Ciattarelli Unimpressed by Murphy’s Persichilli-powered Victory Lap

Flag Day fun: Ciattarelli, left, and Murphy.

The governor was asked a few days ago when he would consider the pandemic to be over.

Health officials helped him out and said progress will continue, but don’t expect a V-E or V-J day.

That could be, but Phil Murphy still made Friday a reason to celebrate.

He said at a press conference in Newark that the state has now reached its self-imposed goal of vaccinating 4.7 million eligible people who live, work or study in New Jersey.

Not only that, the governor said the goal was reached 12 days before the announced June 30 deadline.

The event outside University Hospital was also highlighted by the governor announcing plans to name the state’s new Health Department building after Commissioner Judy Persichilli to commemorate her leadership in fighting the pandemic.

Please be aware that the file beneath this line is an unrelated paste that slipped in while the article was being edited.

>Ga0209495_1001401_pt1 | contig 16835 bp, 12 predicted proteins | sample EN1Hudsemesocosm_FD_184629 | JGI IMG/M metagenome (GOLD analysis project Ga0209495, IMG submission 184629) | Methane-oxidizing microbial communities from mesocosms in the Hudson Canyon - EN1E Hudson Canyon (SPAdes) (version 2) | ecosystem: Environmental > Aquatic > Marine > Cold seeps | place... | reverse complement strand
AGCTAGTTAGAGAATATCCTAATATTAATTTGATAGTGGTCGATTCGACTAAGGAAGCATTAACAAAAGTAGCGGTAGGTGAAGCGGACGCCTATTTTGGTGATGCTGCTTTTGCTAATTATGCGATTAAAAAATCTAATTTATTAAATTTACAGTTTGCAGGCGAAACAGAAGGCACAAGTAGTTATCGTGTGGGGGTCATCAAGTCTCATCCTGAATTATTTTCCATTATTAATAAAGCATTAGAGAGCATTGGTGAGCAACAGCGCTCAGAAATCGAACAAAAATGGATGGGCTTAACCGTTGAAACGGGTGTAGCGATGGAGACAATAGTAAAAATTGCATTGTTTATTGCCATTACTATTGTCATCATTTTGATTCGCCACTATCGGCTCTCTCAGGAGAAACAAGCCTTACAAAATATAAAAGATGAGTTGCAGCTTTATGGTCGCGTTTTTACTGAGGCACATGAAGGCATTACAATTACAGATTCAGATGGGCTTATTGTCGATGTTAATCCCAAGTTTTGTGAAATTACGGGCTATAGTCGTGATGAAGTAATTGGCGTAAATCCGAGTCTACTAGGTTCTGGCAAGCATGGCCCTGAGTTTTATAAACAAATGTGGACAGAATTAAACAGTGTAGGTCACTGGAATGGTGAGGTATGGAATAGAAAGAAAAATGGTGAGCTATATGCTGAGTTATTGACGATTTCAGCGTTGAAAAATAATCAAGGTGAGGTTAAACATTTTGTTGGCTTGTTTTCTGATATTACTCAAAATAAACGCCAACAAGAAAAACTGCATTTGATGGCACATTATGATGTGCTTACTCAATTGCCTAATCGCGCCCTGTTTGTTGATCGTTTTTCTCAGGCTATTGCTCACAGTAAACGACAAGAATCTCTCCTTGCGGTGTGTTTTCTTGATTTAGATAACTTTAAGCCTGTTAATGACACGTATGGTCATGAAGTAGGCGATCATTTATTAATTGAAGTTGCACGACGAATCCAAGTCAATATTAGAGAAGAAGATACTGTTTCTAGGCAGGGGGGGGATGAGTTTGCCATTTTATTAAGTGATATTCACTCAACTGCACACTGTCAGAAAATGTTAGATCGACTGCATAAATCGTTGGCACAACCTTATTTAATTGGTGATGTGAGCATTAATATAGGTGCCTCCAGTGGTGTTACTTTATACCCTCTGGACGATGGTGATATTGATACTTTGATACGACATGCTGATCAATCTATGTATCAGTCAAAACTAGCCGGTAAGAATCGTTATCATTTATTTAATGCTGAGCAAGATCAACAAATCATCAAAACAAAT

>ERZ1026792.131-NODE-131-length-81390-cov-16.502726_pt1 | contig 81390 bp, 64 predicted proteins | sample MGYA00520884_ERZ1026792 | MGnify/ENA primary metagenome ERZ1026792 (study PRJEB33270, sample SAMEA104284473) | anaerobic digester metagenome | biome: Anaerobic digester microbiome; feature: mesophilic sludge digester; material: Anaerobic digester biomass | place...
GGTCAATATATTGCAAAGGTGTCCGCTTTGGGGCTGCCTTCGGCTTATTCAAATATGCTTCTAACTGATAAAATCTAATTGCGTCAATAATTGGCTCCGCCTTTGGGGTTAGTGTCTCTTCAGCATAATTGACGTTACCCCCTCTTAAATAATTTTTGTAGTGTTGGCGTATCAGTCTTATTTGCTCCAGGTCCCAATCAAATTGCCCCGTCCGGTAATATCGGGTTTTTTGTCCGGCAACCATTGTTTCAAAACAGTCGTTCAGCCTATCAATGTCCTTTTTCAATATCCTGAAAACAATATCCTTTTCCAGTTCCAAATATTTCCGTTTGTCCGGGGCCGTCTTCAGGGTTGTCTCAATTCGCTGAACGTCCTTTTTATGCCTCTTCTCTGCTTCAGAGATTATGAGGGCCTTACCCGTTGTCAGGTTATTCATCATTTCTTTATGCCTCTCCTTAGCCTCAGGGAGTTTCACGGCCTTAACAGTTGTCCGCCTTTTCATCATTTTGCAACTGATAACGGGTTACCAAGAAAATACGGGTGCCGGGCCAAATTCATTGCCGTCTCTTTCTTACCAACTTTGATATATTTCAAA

Nonetheless, the governor cautioned, “This is not the end.”

Murphy likes sports analogies and he noted that after Henry Aaron eclipsed Babe Ruth’s career home run record in 1974, he didn’t stop playing. No, he hit 40 more home runs before his career ended.

Likewise, Murphy said, “We’re going to put our heads down and keep driving this thing.”

He expressed hope that the number of New Jersey residents vaccinated against COVID will reach 5 million or 6 million.

The state is offering a number of incentives to persuade the hesitant to get their shots. In step with that, the governor has begun talking about a “pandemic of the unvaccinated.”

Persichilli said she was stunned and speechless at plans to name the department’s building after her.

She joked that the building must be pretty big, because she has a long name.

More seriously, Persichilli said New Jersey pulled together as a state to reach the 4.7 million goal, noting its 15 vaccine mega-sites.

Meanwhile, Jack Ciattarelli, the Republican candidate for governor, was unimpressed with what he called Murphy’s “victory lap.”‘

He called it “offensive” to residents who died in nursing homes, to students who lost a year of in-person instruction and to small businesses that closed because of pandemic regulations.

As for the vaccine program, Ciattarelli said it was county governments that made it a success and that Murphy should be thanking them.

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